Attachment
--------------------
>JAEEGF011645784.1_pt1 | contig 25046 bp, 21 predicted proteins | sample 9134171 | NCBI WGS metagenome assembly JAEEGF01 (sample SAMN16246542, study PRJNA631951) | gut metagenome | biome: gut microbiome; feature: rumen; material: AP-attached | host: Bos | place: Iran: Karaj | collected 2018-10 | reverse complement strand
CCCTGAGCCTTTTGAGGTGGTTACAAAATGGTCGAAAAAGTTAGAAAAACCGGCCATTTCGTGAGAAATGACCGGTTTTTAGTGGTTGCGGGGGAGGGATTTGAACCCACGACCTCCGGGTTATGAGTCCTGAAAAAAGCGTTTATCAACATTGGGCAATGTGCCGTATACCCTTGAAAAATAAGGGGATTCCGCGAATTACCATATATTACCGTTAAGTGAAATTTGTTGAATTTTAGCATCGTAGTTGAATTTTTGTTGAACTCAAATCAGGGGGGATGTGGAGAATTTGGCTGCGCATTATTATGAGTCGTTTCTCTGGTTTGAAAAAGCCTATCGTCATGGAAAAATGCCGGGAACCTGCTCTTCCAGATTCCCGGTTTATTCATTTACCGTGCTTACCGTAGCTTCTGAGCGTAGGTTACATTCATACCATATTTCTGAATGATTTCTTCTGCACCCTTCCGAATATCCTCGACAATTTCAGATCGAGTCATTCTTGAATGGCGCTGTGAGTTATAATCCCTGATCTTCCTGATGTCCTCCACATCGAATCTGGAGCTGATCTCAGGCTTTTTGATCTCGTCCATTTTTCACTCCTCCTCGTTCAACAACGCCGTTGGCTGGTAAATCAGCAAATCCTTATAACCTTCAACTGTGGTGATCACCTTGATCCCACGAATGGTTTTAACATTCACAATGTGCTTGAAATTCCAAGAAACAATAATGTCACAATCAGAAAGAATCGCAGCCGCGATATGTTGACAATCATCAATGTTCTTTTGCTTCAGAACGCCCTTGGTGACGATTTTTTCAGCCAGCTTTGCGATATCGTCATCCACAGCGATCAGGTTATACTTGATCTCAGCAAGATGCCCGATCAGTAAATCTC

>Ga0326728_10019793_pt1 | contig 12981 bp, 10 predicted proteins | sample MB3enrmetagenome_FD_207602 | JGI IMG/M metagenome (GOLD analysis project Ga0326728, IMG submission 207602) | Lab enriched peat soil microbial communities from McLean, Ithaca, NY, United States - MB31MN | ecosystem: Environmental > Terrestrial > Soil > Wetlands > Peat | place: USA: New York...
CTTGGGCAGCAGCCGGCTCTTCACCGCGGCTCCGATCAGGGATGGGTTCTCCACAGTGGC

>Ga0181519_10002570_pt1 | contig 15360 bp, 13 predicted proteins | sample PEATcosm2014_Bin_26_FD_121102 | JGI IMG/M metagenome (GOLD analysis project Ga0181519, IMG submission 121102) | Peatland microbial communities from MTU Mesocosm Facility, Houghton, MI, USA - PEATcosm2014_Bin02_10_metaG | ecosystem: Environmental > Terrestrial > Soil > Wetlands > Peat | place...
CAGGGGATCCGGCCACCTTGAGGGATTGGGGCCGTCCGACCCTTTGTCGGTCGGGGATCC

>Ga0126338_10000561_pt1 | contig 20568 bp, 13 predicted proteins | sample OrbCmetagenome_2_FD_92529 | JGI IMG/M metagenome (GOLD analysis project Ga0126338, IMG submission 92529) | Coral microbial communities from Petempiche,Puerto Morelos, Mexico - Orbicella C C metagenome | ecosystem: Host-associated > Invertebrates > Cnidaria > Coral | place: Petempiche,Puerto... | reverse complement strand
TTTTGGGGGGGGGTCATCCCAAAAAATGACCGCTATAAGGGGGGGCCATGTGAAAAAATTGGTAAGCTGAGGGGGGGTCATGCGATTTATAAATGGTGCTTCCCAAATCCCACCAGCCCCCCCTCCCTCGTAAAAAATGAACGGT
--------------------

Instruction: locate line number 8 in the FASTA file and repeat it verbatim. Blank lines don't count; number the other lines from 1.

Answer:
TTTTGGGGGGGGGTCATCCCAAAAAATGACCGCTATAAGGGGGGGCCATGTGAAAAAATTGGTAAGCTGAGGGGGGGTCATGCGATTTATAAATGGTGCTTCCCAAATCCCACCAGCCCCCCCTCCCTCGTAAAAAATGAACGGT